Here is David Gelles’ profile of Richard and Holly Branson for The New York Times. To read the complete article and check out others, please click here.
Credit: Erik Tanner for The New York Times
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The flamboyant billionaire, who built a global empire out of a mail-order record business, looks to his daughter for guidance as Virgin tries to keep up with the times.
Ten years ago, Holly Branson was studying to be a doctor. Now, she is being talked about as a future leader of Virgin, the company founded by her father, Richard Branson, almost five decades ago.
For more than four decades, Richard Branson has personified showy entrepreneurship on a grand scale.
After starting a mail-order record business in 1970, he used his marketing savvy and personal brand to turn his Virgin empire into a disparate conglomerate that included everything from mobile phone carriers to hotels and airlines. Along the way, he raced hot-air balloons, started a space tourism company, turned a Caribbean island into a private oasis and was knighted at Buckingham Palace.
Today, at 67, Mr. Branson has not eased off the extreme sports. Between kitesurfing with former President Barack Obama and a monthlong endurance challenge, he is lobbying other business leaders to be more responsible, and working with his daughter Holly as she becomes more involved in the business.
Ms. Branson studied as a doctor before joining Virgin 10 years ago. As a member of the leadership team, she has worked on businesses including Virgin Hotels, and is chair of the company’s foundation, Virgin Unite. She is now working to improve the culture and employee benefits across the company, leading to speculation that she will one day replace her father as the face of the brand.
This interview, which was condensed and edited for clarity, was conducted at the Virgin offices in New York City as the Bransons traveled to promote a new book Ms. Branson co-wrote, “WEconomy.”
David Gelles: What was it like growing up with Richard Branson as a dad?
Holly Branson: I would be playing video games at one end of the sitting room while the Rolling Stones were chatting at the other end, and not have any clue about what was going on.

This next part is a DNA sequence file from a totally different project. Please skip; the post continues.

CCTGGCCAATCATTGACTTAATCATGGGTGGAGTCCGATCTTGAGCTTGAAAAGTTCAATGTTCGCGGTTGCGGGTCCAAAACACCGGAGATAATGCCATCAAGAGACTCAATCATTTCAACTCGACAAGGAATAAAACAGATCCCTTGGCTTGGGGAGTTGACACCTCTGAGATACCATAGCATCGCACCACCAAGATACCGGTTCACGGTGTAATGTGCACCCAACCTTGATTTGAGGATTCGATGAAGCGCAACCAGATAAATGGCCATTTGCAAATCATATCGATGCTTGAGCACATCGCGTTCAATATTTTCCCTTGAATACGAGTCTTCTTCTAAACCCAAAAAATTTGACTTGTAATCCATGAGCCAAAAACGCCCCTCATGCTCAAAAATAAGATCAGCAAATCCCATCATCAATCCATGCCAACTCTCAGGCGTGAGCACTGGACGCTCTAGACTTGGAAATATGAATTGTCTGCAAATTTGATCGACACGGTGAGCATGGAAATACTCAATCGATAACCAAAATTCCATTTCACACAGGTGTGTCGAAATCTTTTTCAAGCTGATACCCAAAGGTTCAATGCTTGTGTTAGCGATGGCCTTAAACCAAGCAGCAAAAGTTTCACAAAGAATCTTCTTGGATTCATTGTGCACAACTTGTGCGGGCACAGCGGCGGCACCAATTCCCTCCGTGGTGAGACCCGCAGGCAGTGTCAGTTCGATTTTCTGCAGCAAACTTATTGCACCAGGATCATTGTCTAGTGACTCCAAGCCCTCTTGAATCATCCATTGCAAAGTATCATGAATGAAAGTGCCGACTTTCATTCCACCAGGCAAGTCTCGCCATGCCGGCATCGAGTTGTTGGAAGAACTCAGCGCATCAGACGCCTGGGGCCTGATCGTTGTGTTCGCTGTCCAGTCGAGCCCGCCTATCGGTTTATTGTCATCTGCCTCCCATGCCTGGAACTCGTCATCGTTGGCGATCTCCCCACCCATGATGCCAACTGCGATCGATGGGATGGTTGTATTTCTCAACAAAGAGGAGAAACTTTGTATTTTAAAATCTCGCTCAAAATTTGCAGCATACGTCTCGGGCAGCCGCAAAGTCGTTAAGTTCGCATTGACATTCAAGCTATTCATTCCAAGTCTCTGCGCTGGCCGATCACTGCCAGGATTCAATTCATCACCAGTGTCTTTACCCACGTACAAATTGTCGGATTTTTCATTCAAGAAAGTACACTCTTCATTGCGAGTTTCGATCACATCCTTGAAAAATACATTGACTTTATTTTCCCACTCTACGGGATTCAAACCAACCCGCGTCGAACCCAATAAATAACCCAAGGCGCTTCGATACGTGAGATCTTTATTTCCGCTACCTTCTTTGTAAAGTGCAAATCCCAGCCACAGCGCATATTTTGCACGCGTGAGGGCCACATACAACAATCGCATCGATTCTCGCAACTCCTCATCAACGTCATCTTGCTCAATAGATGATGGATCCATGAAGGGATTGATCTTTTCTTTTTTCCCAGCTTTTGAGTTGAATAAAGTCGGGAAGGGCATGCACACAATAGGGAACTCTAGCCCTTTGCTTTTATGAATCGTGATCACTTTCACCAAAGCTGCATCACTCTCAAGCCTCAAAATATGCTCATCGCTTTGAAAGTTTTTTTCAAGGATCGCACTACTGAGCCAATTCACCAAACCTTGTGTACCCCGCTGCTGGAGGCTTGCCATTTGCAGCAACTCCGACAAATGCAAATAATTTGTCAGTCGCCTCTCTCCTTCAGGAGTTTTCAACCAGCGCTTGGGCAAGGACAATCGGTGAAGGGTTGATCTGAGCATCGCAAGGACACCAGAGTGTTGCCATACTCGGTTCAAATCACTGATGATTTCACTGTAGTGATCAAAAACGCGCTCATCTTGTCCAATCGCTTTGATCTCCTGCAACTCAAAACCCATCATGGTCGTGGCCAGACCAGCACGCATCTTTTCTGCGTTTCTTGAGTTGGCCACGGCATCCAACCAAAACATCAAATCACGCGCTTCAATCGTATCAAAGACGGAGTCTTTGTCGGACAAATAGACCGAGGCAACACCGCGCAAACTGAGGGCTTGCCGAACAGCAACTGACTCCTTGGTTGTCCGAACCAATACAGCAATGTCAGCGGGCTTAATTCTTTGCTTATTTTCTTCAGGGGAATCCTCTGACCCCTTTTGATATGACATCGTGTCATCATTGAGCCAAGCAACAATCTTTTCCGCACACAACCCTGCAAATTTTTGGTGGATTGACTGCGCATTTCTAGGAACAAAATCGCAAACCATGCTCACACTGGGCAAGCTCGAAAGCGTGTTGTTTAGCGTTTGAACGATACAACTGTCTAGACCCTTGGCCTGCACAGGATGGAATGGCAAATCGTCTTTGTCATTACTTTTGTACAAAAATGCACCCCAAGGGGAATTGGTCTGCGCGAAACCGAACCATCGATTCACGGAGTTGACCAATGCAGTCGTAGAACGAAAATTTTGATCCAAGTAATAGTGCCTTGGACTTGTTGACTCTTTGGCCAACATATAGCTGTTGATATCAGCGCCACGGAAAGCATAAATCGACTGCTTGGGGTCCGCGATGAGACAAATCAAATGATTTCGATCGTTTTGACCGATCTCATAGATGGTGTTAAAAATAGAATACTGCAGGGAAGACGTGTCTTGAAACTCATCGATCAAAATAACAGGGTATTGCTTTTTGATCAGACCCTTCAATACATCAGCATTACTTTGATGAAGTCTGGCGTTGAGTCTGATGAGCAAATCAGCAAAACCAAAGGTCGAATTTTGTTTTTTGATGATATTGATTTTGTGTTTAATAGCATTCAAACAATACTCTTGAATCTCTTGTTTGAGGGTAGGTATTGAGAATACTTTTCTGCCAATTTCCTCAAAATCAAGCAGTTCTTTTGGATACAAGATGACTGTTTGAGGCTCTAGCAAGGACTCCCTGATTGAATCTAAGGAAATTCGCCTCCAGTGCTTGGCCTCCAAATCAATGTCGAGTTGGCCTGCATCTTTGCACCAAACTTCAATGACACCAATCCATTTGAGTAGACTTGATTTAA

Richard Branson: We worked on a houseboat, and we had one room for the living room, and that’s also where I did all my meetings. So my poor wife had to retreat to the bedroom when we had a meeting. The kids didn’t. They stayed crawling around the room.
Holly: She didn’t have to retreat. She probably chose to retreat.
Richard: But I chose my lady well. She’s Glaswegian and an incredible mom, and very down to earth. Her one and only priority is the kids and grandkids. I suspect I see more of Holly than most dads, which is unusual when you think we’ve got 80,000 people working for Virgin around the world. We have managed to get that balance between working hard and spending an awful lot of time together. And we still do.
David: It’s nice to hear a man bring up the importance of work-life balance for once.
Richard: In America, the way people are treated at companies is despicable. It’s two- or three-week holidays, no flexible working, nobody being able to work from home. The length of holidays are dreadful. At Virgin, Holly has been leading the way in really trying to get that right.
Holly: Well, Dad was doing this instinctively when he was building the business. He was allowing people to work from where they wanted to. As long as you get your work done, it doesn’t matter where you are. And he’s proof that you can build a business from basically being at home all the time.
For the last 10 years, we’ve been really making sure it’s embedded in the business. We tried to bring unlimited leave in the U.K., but it took us 18 months to do it legally, just trying to give people more holiday. Now we do it, and people don’t run out the door. They just feel valued and trusted.
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Here is a direct link to the complete article.
David Gelles writes the Corner Office column and other features for The New York Times’s Sunday Business section, and works with the Well team to expand The Times‘s coverage of meditation.
To learn more about him and his work, please click here.